Study aim

This is a research protocol for a randomized, controlled trial aimed at assessing the effectiveness of a multifactorial intervention program to modify parameters of frailty, muscle strength, and physical and cognitive performance in elderly people living in the community. The intervention includes various professional disciplines and is based on physical activity, diet supplementation, memory workshops, and medication review.

Secondary aims include evaluating changes in rates of falls fractures, hospital admissions, inclusions in home care programs, and institutionalizations.


Study design

The study design is a single-blind, parallel-group, pragmatic, randomised, clinical trial with one year and a half follow-up.

Changes from baseline measurements (month 0) in the parameters of frailty, muscle strength, and physical and cognitive performance are compared between the intervention (IG) and control group (CG) at the end of the intervention (month 3). An 18 month follow-up after randomization will be established in order to determine whether intervention effects can be sustained. The 18 month changes in rates of falls, fractures, hospital admissions, inclusions in home care programs, institutionalizations and vital status will be analysed.

The CONSORT Statement extensions for trials of non-pharmacological interventions and pragmatic intervention trials were used to design the study and will be used to report it.

Sample size calculation

Sample size has been calculated to detect minimal significant effects on the variable of physical performance (SPPB): Accepting an alpha risk of 0.05 and a beta risk of 0.20 in a bilateral contrast, 318 individuals are required in order to detect a difference equal to or greater than 0.5 units in the SPPB [49, 50]. The common standard deviation has been taken to be 1.42. A drop-out rate of 20% is anticipated. Finally, 352 subjects have been included (n = 176 IG and n = 176 CG).

Ethical aspects

Written informed consent has been obtained from all recruited subjects. Objectives, tests and other details about methodology and interventions were explained orally and in writing. The trial was approved by the Ethics Committee of the IDIAP Jordi Gol (code number P12/047) on June 1st, 2012. Funding from the Carlos III Health Institute was granted on December 20, 2012 (project code PI12/01503).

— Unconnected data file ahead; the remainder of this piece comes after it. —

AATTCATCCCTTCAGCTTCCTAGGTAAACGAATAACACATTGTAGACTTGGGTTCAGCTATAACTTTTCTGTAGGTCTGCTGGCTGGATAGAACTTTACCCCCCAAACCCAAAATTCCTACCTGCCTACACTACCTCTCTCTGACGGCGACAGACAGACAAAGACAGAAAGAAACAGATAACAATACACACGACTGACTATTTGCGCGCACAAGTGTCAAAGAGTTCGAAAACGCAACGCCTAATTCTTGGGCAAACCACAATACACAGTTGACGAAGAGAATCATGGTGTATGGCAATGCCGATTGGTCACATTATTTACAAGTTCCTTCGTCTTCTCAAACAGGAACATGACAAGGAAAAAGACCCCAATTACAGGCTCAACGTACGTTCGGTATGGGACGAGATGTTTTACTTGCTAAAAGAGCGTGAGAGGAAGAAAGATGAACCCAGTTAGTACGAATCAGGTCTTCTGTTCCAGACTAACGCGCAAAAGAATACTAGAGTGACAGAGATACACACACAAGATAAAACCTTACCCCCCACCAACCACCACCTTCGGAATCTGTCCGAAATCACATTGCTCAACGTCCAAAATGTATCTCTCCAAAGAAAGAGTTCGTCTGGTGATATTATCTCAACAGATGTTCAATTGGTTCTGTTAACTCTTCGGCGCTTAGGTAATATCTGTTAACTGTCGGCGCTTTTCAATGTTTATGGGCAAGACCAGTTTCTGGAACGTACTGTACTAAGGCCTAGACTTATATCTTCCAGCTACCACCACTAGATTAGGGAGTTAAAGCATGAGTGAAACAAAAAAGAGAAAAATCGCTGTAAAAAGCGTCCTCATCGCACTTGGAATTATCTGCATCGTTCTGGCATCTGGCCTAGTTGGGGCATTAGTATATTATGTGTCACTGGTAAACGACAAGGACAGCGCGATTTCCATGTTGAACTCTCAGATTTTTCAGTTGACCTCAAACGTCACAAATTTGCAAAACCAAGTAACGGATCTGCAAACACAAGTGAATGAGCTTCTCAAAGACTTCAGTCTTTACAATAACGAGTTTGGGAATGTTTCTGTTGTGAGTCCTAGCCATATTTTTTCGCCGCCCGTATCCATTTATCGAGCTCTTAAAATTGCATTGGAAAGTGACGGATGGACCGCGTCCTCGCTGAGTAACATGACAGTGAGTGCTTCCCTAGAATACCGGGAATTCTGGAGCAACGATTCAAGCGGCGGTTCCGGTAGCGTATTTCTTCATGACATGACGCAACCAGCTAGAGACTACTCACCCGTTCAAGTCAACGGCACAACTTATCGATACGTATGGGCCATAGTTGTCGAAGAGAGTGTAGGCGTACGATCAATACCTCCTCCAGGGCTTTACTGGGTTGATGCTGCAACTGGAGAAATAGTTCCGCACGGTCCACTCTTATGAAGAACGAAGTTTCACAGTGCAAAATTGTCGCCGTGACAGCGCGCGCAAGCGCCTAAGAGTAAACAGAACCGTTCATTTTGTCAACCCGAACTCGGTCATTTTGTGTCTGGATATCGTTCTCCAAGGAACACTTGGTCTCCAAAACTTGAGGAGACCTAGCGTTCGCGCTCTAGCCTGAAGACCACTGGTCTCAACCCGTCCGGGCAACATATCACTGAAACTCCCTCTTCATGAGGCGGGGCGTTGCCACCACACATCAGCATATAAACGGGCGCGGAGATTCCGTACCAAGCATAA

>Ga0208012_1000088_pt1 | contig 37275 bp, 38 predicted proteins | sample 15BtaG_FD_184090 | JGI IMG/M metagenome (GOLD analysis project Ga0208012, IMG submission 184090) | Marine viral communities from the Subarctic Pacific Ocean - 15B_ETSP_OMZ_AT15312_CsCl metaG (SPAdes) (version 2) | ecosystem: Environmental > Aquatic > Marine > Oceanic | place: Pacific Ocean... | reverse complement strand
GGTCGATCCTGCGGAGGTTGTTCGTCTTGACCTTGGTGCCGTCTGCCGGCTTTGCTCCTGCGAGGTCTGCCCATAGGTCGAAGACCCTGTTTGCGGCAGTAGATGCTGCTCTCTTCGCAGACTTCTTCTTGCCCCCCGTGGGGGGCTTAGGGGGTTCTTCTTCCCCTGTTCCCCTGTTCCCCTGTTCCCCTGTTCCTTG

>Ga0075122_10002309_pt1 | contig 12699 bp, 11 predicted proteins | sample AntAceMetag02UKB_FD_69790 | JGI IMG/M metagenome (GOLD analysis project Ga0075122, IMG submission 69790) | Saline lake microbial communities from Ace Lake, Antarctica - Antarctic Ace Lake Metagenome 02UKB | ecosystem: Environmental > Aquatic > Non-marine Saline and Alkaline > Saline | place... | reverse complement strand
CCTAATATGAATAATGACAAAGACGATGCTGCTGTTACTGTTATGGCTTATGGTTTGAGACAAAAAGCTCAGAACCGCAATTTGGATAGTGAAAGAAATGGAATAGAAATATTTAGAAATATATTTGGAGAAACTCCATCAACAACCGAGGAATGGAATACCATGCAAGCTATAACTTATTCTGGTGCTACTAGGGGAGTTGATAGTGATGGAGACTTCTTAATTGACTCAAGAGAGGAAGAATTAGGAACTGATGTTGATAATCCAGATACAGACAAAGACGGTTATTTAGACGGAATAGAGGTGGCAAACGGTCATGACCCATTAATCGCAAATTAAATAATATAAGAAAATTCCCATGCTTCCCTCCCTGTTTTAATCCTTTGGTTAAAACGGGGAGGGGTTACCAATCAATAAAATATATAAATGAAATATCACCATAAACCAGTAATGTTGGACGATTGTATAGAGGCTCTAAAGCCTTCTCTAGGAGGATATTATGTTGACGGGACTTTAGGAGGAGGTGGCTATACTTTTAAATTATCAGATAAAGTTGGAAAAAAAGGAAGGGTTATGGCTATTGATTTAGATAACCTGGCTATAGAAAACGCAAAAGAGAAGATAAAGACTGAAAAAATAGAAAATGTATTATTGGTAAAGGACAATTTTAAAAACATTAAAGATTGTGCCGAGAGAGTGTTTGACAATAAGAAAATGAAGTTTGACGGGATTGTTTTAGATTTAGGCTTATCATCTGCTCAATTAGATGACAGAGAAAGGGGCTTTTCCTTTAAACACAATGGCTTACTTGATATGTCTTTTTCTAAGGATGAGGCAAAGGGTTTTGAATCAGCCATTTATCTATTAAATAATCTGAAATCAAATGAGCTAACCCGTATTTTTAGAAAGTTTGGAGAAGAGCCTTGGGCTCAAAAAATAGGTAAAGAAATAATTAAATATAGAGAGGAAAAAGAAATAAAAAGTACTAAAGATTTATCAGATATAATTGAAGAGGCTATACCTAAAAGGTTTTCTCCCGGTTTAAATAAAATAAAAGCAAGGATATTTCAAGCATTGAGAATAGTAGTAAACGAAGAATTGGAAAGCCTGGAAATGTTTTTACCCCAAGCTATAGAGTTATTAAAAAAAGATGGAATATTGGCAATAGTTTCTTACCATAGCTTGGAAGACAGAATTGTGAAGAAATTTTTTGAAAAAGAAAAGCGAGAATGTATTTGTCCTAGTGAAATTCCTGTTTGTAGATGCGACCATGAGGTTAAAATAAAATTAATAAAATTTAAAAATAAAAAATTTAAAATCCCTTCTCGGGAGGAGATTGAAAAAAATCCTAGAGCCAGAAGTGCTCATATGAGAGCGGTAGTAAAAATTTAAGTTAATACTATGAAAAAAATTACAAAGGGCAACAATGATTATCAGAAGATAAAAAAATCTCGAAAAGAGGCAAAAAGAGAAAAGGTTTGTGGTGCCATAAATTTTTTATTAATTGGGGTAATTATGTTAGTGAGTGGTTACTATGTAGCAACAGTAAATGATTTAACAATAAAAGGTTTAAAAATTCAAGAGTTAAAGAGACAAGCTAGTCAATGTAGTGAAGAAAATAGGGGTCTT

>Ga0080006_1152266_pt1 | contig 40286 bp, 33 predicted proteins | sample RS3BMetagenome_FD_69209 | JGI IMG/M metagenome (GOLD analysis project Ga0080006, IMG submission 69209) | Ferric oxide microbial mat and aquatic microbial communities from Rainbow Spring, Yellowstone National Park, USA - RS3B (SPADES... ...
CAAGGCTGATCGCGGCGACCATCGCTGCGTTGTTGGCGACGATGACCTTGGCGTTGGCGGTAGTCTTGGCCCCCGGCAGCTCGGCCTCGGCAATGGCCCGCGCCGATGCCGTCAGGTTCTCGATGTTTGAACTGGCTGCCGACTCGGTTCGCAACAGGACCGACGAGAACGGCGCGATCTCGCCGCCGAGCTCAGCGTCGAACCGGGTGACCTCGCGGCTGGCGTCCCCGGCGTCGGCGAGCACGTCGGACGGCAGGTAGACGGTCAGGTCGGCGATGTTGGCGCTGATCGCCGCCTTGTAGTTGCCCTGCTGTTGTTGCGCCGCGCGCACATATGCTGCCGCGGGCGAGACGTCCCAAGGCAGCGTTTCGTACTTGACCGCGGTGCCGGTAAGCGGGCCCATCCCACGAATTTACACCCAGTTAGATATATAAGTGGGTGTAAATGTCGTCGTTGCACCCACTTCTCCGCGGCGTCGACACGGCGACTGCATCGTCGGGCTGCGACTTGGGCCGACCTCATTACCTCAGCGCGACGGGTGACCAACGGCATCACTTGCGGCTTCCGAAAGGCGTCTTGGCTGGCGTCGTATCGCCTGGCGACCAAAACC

Participants and recruitment

From February 2013 to January 2014, 370 individuals aged 65 years and over were recruited from 8 Primary Healthcare Centres (PHCC) located in two different districts of Barcelona. A total population of 33,857 aged 65 years and over live in the reference area.

Subjects were recruited by referral from the PHCC where the opportunity to participate in the study was offered on a regular daily basis to all patients meeting preliminary frailty criteria (Barber Questionnaire [51]). Eligibility was then verified with an assessment by a Case Management Nurse (CMN) through a personal interview. Participants meeting at least 3 Fried modified frailty criteria were included whilst those individuals with very slow or rapid gait speed, or cognitive impairment based on MEC-35 of Lobo [52], were excluded.

Inclusion and exclusion criteria are shown in Table 1.The flow-chart of the trial according to CONSORT 2010 is visualized in Figure 1.

Table 1 Inclusion and exclusion criteria
Figure 1

Study flow diagram.

Eligible patients who agreed to participate in the study were invited to sign the informed consent. Baseline variable collection was carried out by the CMN. Patients were then randomly assigned to the intervention and control groups. The computer-assisted simple randomization process was performed not by the recruiters but by an independent researcher. Random allocation sequence was implemented using sequentially numbered containers. Sequence was concealed until the interventions were assigned. Baseline and outcome measurements were blinded to group assignment. Follow-up evaluations are conducted by blind trained clinical researchers.


Both cohorts receive identical baseline and follow-up evaluations. Table 2 shows the different time points when variables are measured.

Table 2 Measurements at several time points
  1. 1.

    Fried modified criteria for frailty [3] (three or more of the following criteria have to be present):

    • Unintentional weight loss (3 kg in past 6 months)

    • Self-reported exhaustion (2 questions from CES-D scale)

    • Weakness (5 chair stand-up test, unable)